What Does It Do?
Burdock originated in Eurasia and Europe and was introduced to the United States by European Settlers. It is now widespread throughout the US, especially in the northeast.
It is a member of the thistle family (arctium Lappa), and can grow as tall as nine feet during its second year. The flowers are purple, and the plant usually blooms between the months of June and October. The deep roots are brownish-green, and are the most important part of the plant used for medicinal purposes.
Burdock roots and leaves have been used for years to help heal many conditions, among them gout. Some of its beneficial properties are as follows – it is diaphoretic (makes you sweat), diuretic (increases the flow of urine because of action on the kidneys), an alterative (promotes gradual change to the organs it helps), an aperient (laxative), and a depurative (detoxifies and purifies the system, especially the blood).
It has antibacterial and antifungal properties, is anti-inflammatory, and helps get rid of free radicals.
In one study, burdock root was found to protect the liver cells from damage from taking acetaminophen. Acetaminophen is one of the main over-the-counter pain relievers suggested for gout sufferers.
Another study reported that burdock root can inhibit the enzyme xanthine oxidase, which is the enzyme that produces uric acid. This is the same method that medications, such as allupurinol and febuxostat reduce uric acid levels in the body.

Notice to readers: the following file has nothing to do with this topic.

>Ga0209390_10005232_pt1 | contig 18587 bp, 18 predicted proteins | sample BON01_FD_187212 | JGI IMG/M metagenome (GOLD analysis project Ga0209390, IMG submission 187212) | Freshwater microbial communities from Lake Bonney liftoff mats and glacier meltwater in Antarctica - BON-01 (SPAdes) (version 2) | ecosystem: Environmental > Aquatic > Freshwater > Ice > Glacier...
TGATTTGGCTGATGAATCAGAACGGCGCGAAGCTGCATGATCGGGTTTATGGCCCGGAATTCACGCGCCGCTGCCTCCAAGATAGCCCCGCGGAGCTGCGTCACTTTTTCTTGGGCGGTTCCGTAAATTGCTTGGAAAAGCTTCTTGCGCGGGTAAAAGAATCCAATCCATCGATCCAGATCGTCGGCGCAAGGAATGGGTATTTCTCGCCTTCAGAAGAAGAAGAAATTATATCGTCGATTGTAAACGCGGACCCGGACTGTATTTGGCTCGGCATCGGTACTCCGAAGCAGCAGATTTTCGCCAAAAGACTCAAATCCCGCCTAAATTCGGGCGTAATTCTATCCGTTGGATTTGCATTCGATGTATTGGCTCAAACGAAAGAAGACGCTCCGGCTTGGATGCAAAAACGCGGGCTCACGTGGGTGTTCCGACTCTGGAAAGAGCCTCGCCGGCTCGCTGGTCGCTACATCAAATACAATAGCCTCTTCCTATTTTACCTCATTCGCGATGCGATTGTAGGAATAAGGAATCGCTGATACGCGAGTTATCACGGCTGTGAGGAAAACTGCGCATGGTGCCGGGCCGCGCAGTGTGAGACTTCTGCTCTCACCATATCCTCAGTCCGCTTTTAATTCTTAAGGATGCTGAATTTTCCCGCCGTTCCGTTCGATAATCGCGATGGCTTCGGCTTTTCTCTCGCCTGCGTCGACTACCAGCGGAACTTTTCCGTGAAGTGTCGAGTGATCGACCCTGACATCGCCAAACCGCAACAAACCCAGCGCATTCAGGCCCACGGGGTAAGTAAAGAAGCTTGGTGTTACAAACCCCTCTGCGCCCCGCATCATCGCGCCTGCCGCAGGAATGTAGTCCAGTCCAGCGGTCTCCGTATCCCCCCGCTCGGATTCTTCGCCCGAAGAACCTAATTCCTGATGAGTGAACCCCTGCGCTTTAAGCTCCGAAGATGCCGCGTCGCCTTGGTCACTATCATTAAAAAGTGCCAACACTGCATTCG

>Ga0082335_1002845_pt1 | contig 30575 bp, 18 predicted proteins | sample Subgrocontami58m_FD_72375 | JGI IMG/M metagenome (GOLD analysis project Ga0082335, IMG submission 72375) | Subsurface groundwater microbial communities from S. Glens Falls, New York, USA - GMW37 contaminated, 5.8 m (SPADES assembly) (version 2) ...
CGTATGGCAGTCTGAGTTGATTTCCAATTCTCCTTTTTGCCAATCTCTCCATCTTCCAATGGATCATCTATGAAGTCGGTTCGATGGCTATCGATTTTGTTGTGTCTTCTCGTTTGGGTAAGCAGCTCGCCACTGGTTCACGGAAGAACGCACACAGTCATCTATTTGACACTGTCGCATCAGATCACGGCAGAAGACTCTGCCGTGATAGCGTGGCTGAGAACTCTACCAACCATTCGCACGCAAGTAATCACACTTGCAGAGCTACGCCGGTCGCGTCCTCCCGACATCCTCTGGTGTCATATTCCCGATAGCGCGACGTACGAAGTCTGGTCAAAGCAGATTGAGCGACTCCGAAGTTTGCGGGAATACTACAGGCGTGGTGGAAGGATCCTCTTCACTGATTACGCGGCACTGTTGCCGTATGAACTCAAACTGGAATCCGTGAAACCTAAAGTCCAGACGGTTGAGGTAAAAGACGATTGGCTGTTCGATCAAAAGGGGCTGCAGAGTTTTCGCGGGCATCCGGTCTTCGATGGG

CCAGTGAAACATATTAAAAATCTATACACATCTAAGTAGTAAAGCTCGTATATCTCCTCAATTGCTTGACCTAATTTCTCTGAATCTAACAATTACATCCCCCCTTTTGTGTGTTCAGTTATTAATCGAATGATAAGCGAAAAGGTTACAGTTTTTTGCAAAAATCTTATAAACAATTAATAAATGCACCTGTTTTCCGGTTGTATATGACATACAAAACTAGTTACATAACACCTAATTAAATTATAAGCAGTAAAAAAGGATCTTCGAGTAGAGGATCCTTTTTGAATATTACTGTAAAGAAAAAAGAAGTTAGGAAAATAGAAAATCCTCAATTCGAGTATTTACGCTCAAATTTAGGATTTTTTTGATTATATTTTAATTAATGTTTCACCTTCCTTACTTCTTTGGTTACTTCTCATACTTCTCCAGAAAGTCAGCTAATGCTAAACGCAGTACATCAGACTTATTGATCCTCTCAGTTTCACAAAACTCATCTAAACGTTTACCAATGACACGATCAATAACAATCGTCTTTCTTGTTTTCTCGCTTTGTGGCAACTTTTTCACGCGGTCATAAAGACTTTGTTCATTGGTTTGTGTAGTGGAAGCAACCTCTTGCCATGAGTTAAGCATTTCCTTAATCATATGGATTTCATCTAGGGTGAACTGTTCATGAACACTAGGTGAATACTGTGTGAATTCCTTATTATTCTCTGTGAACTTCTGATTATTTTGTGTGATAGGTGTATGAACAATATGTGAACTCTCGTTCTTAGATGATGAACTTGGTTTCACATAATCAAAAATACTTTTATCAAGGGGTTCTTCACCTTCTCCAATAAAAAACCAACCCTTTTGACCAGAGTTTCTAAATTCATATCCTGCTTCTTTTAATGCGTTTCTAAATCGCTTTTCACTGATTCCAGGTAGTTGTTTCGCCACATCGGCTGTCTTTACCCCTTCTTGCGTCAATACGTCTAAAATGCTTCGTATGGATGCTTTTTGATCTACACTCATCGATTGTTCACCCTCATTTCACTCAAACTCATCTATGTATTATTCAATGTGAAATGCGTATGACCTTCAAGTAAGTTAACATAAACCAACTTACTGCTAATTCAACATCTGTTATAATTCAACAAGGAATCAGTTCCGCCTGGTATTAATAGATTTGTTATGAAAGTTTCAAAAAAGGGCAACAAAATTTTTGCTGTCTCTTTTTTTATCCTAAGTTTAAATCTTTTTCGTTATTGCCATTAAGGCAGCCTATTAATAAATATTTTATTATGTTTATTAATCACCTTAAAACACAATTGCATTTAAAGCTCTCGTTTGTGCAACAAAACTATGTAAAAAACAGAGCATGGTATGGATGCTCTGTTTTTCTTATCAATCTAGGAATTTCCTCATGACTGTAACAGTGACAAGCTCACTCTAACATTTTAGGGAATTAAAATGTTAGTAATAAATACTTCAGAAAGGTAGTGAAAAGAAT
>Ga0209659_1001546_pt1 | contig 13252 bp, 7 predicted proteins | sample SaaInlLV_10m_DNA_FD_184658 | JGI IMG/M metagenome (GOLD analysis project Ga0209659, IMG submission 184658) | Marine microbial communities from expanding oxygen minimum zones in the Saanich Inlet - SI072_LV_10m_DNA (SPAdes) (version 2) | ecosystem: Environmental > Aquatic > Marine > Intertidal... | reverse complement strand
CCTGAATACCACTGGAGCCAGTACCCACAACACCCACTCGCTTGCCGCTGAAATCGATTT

What Does It Contain That Helps Gout?
One of the active components of burdock is sesquiterpene lactones, which are biologically active plant chemicals found in the essential oils of burdock, and have antibacterial and antifungal properties. Burdock also contains high amounts of the carbohydrate inulin (or fructosan), which is believed to correct irregularities of the immune system and reduces inflammation.
Who Recommends It?
Native American healers used burdock as a medicinal plant as a tonic and blood purifier, and as a treatment for gout.
Herbalist, both American and English, acclaim burdock as an anti-inflammatory, blood purifier, and pain reliever, and have done so for over 200 years. These three factors alone can aide in gout pain relief.
English herbalists, during the Middle Ages, preferred burdock root to sarsaparilla for treating rheumatism.
How Does It Work for Gout?
Here is a summary of the ways burdock root can help gout sufferers:
- It helps flush uric acid from the system, shortening a gout attack
- It stimulates the liver
- It promotes persperation
- It acts as a blood purifier
- It helps the kidneys and liver eliminate waste
- It is believed to stimulate the gall bladder and encourage liver cells to regenerate
- It detoxifies the kidneys
How Should I Take It?
Joseph E. Meyers, in his book, The Herbalist, suggested preparing a tea with a teaspoon of the root to a cup of boiling water, and drinking one or two cups throughout day, cold, a mouthful at a time.
It is also available in capsules from most health foods stores.
But Don’t Do This!!
A folk remedy for treating gout, written about by Michael Weiner in his book, Weiner’s Herbal, goes like this:
“Boil the [burdock] leaves in urine and bran until the liquid is almost gone; apply the sodden remains to the affected area.”
The only cautions to using burdock are as follows:
Since it is a diuretic, make sure to drink plenty of water when you use burdock. Keep your body hydrated.
The lactones in burdock leaves can be irritating to the skin, so if you are harvesting fresh burdock, try not to handle the leaves.
Women who are pregnant or nursing shouldn’t take burdock because it can stimulate your uterus and cause a miscarriage.
Diabetics should talk to their doctor before using burdock as it can cause hypoglycemia.